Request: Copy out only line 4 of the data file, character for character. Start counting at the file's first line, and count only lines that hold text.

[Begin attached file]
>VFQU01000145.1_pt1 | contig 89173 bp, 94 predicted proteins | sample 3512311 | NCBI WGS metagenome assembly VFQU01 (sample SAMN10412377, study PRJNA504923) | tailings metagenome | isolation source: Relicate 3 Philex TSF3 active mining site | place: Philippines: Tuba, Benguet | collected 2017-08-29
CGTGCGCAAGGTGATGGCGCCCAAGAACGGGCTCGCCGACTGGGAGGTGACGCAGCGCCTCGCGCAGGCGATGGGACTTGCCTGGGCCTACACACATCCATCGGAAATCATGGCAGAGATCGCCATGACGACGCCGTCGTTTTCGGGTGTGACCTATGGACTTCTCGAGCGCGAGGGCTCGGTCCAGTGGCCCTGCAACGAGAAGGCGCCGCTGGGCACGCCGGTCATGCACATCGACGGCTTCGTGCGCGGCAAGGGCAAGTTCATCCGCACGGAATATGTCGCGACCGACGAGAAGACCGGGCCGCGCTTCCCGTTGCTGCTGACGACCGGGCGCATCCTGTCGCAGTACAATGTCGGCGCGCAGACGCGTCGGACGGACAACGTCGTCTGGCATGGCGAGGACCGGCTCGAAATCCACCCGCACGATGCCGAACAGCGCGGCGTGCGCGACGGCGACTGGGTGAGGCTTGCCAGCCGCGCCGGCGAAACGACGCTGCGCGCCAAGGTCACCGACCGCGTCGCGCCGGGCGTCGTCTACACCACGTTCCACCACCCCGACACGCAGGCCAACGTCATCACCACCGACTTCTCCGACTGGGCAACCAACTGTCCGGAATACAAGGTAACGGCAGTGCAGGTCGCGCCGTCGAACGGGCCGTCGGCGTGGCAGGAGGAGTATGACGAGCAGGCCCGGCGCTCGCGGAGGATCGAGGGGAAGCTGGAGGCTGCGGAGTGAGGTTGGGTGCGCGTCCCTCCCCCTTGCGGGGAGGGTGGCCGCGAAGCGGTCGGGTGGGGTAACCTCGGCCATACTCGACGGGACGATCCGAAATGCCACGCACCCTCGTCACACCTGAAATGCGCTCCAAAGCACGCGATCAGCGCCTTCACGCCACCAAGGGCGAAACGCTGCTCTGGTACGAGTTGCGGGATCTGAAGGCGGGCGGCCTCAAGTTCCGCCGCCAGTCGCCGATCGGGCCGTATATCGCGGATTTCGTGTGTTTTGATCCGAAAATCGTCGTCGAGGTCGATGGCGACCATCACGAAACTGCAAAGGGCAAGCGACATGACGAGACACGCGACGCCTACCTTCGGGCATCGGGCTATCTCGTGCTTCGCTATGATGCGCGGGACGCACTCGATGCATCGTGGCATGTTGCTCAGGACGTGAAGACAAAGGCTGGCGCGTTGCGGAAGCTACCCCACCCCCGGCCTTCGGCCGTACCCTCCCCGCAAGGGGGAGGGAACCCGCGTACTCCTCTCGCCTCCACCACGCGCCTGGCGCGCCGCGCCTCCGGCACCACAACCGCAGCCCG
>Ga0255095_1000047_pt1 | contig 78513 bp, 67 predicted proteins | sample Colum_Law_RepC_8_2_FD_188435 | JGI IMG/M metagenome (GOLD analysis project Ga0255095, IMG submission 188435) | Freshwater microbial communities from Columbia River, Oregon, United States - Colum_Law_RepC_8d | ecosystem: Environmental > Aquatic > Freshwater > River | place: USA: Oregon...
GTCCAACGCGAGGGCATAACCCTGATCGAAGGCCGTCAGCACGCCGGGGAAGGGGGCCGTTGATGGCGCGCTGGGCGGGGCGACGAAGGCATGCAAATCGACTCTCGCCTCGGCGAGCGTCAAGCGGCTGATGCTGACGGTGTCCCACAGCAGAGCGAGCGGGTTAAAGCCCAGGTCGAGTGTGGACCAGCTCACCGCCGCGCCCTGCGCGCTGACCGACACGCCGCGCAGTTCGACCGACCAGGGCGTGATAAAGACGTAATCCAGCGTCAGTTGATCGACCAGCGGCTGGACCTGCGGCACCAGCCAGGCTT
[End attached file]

GTCCAACGCGAGGGCATAACCCTGATCGAAGGCCGTCAGCACGCCGGGGAAGGGGGCCGTTGATGGCGCGCTGGGCGGGGCGACGAAGGCATGCAAATCGACTCTCGCCTCGGCGAGCGTCAAGCGGCTGATGCTGACGGTGTCCCACAGCAGAGCGAGCGGGTTAAAGCCCAGGTCGAGTGTGGACCAGCTCACCGCCGCGCCCTGCGCGCTGACCGACACGCCGCGCAGTTCGACCGACCAGGGCGTGATAAAGACGTAATCCAGCGTCAGTTGATCGACCAGCGGCTGGACCTGCGGCACCAGCCAGGCTT